The misconception goes like this: A-students have neither time nor energy (nor interest, nor ability) to attract and maintain friendships. While there is the occasional socially awkward A-student, most healthy 4.0s are awarded to students who know better than others how to manage their time. Even with 40 hours of work and 20 hours of studying, you have a full 52 waking hours to enjoy an active social life — and you probably do.

9. People Anticipate Your Nervous Breakdown

Every student feels the pressure of maintaining good grades, but straight-A students — who are often perfectionists seeking only the absolute best — can become even more stressed than most. You have undoubtedly experienced your share of anxiety and fear, and it is probable that you have let your tension show in your attitude, dress, or hygiene level. However, even when you are feeling most frazzled, you probably aren’t at risk for any dangerous mental episodes like those your fellow students eagerly look forward to.

10. People Expect You to Do Great Things After Graduation

Not every A-student is destined for a life of greatness, and pressure to excel after graduation can negatively impact an A-student’s performance. However, with any luck (and a firm understanding of who you are and what you want), this misconception will actually come true for you.

Featured photo credit: liquene via flickr.com

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Last Updated on July 17, 2019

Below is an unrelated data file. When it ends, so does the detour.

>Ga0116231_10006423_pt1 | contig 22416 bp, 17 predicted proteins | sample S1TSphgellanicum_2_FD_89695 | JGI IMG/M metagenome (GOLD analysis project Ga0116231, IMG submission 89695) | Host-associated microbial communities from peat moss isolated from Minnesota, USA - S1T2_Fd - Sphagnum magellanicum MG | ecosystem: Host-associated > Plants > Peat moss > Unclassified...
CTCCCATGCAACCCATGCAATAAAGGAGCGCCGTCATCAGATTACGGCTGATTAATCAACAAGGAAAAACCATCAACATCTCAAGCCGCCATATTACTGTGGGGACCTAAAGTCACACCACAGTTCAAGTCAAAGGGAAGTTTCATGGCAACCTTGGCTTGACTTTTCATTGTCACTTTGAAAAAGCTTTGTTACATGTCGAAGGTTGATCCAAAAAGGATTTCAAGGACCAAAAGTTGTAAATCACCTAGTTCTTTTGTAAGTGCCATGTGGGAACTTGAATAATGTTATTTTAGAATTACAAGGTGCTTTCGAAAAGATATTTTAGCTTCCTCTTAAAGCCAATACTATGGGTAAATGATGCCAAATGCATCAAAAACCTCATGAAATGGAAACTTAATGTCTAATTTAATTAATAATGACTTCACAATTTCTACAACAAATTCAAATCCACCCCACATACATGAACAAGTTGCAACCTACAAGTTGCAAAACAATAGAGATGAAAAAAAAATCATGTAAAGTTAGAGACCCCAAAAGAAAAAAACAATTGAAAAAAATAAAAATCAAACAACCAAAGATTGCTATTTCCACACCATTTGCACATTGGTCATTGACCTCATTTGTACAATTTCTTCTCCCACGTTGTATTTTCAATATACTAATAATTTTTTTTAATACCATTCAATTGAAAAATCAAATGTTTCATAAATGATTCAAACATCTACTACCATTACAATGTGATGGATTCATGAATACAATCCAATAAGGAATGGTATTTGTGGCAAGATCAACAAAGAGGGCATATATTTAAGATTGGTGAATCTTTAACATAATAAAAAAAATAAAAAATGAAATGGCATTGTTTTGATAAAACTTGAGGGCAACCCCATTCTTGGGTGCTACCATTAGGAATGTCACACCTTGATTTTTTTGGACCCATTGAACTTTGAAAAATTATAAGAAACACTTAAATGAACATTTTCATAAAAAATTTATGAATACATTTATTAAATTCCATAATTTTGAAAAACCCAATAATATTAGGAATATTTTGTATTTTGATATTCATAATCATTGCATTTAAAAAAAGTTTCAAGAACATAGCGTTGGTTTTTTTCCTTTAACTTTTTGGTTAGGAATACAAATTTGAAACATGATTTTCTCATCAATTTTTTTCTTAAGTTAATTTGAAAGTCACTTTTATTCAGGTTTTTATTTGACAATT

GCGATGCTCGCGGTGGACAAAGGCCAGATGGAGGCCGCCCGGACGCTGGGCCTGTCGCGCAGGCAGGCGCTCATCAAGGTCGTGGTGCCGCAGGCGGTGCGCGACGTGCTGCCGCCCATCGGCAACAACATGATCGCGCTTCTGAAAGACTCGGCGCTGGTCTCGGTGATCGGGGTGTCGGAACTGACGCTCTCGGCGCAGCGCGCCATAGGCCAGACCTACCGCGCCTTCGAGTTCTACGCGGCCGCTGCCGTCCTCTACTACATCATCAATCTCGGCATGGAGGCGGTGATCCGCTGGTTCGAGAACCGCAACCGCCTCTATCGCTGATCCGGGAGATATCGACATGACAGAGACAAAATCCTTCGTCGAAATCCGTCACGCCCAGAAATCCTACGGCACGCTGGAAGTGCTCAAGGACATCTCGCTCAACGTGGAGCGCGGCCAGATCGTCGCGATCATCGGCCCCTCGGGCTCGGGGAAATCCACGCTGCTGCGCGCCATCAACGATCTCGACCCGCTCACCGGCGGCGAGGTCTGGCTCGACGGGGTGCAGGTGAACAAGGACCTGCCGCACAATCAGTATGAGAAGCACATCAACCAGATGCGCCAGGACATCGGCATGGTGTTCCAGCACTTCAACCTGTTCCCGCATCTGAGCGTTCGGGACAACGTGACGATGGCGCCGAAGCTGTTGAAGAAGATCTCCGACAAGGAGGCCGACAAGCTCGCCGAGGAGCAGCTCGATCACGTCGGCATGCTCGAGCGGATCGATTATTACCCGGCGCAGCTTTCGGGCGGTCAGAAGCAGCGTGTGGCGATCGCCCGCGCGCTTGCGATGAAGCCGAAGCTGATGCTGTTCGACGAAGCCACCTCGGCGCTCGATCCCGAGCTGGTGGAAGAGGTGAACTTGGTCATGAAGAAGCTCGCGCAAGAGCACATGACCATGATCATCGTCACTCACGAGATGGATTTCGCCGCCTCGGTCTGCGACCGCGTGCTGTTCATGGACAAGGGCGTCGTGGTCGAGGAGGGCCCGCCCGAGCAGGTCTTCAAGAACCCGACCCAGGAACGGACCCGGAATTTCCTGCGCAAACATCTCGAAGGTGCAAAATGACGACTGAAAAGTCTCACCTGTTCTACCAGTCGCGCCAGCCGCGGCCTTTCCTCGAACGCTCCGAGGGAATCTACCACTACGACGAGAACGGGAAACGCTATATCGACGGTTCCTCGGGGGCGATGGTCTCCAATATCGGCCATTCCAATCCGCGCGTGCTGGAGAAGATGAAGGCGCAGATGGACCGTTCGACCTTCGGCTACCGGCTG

The Science of Setting Goals (And How It Affects Your Brain)

The Science of Setting Goals (And How It Affects Your Brain)

What happens in our heads when we set goals?

Apparently a lot more than you’d think.

Goal setting isn’t quite so simple as deciding on the things you’d like to accomplish and working towards them.

According to the research of psychologists, neurologists, and other scientists, setting a goal invests ourselves into the target as if we’d already accomplished it. That is, by setting something as a goal, however small or large, however near or far in the future, a part of our brain believes that desired outcome is an essential part of who we are – setting up the conditions that drive us to work towards the goals to fulfill the brain’s self-image.

Apparently, the brain cannot distinguish between things we want and things we have. Neurologically, then, our brains treat the failure to achieve our goal the same way as it treats the loss of a valued possession. And up until the moment, the goal is achieved, we have failed to achieve it, setting up a constant tension that the brain seeks to resolve.

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Ideally, this tension is resolved by driving us towards accomplishment. In many cases, though, the brain simply responds to the loss, causing us to feel fear, anxiety, even anguish, depending on the value of the as-yet-unattained goal.

Love, Loss, Dopamine, and Our Dreams

The brains functions are carried out by a stew of chemicals called neurotransmitters. You’ve probably heard of serotonin, which plays a key role in our emotional life – most of the effective anti-depressant medications on the market are serotonin reuptake inhibitors, meaning they regulate serotonin levels in the brain leading to more stable moods.

Somewhat less well-known is another neurotransmitter, dopamine. Among other things, dopamine acts as a motivator, creating a sensation of pleasure when the brain is stimulated by achievement. Dopamine is also involved in maintaining attention – some forms of ADHD are linked to irregular responses to dopamine.[1]

So dopamine plays a key role in keeping us focused on our goals and motivating us to attain them, rewarding our attention and achievement by elevating our mood. That is, we feel good when we work towards our goals.

Dopamine is related to wanting – to desire. The attainment of the object of our desire releases dopamine into our brains and we feel good. Conversely, the frustration of our desires starves us of dopamine, causing anxiety and fear.